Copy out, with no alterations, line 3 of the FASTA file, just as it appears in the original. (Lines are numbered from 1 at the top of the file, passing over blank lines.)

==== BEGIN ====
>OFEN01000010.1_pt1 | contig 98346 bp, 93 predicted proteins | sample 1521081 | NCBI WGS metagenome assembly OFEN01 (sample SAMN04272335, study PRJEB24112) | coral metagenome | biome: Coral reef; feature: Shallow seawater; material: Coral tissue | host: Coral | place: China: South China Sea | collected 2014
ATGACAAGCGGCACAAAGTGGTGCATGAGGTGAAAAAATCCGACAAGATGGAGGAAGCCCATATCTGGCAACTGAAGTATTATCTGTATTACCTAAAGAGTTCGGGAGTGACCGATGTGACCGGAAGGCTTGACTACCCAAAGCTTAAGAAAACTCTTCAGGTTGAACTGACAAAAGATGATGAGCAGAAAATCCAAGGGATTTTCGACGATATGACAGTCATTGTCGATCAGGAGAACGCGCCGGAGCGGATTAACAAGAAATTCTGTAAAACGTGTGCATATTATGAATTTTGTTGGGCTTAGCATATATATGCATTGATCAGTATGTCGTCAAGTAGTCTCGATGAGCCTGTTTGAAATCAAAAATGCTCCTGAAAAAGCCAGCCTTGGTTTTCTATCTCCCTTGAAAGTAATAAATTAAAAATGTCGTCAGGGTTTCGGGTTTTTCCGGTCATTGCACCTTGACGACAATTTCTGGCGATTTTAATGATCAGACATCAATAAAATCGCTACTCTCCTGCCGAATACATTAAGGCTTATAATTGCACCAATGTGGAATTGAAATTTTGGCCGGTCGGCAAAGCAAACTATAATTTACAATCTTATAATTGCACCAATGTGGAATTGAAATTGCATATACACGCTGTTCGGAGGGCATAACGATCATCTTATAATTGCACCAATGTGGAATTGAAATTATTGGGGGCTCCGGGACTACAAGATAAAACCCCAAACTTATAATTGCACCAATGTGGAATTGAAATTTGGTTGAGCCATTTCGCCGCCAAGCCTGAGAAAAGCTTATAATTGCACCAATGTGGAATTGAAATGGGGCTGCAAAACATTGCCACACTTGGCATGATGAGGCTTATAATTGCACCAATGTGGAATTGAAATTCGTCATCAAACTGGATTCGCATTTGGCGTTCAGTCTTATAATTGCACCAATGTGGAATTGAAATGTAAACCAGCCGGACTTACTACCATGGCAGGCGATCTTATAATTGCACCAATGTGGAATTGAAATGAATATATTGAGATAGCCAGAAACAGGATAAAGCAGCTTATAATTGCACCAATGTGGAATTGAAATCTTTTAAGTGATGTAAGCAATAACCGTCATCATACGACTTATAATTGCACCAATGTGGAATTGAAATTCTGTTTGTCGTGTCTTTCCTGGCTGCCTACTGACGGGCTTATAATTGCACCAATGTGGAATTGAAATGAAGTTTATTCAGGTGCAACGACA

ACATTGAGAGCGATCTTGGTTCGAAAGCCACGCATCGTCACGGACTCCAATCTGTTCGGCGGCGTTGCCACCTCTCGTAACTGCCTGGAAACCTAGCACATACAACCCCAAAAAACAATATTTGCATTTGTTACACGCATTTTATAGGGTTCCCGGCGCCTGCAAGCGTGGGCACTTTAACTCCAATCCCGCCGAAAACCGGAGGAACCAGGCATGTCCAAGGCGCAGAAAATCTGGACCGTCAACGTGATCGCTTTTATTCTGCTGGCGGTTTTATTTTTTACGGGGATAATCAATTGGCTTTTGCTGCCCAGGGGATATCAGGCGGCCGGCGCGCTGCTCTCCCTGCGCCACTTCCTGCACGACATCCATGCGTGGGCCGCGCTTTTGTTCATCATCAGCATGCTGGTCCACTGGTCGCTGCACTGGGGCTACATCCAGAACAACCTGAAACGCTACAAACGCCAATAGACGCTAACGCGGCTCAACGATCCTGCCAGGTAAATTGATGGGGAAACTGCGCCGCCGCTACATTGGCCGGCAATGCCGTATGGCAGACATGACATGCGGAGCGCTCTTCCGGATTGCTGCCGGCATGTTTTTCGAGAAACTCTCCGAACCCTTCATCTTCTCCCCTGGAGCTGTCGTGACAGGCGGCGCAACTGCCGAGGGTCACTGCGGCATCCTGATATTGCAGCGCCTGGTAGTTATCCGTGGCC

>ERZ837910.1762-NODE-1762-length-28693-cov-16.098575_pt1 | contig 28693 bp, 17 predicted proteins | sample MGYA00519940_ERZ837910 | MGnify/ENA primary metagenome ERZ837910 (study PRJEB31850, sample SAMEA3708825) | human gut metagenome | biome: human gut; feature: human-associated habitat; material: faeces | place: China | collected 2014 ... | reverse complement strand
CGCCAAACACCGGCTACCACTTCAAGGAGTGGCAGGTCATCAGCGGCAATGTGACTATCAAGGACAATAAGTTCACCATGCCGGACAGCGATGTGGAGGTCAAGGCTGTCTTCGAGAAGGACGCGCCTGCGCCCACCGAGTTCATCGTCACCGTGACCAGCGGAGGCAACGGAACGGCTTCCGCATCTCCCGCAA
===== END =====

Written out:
ACATTGAGAGCGATCTTGGTTCGAAAGCCACGCATCGTCACGGACTCCAATCTGTTCGGCGGCGTTGCCACCTCTCGTAACTGCCTGGAAACCTAGCACATACAACCCCAAAAAACAATATTTGCATTTGTTACACGCATTTTATAGGGTTCCCGGCGCCTGCAAGCGTGGGCACTTTAACTCCAATCCCGCCGAAAACCGGAGGAACCAGGCATGTCCAAGGCGCAGAAAATCTGGACCGTCAACGTGATCGCTTTTATTCTGCTGGCGGTTTTATTTTTTACGGGGATAATCAATTGGCTTTTGCTGCCCAGGGGATATCAGGCGGCCGGCGCGCTGCTCTCCCTGCGCCACTTCCTGCACGACATCCATGCGTGGGCCGCGCTTTTGTTCATCATCAGCATGCTGGTCCACTGGTCGCTGCACTGGGGCTACATCCAGAACAACCTGAAACGCTACAAACGCCAATAGACGCTAACGCGGCTCAACGATCCTGCCAGGTAAATTGATGGGGAAACTGCGCCGCCGCTACATTGGCCGGCAATGCCGTATGGCAGACATGACATGCGGAGCGCTCTTCCGGATTGCTGCCGGCATGTTTTTCGAGAAACTCTCCGAACCCTTCATCTTCTCCCCTGGAGCTGTCGTGACAGGCGGCGCAACTGCCGAGGGTCACTGCGGCATCCTGATATTGCAGCGCCTGGTAGTTATCCGTGGCC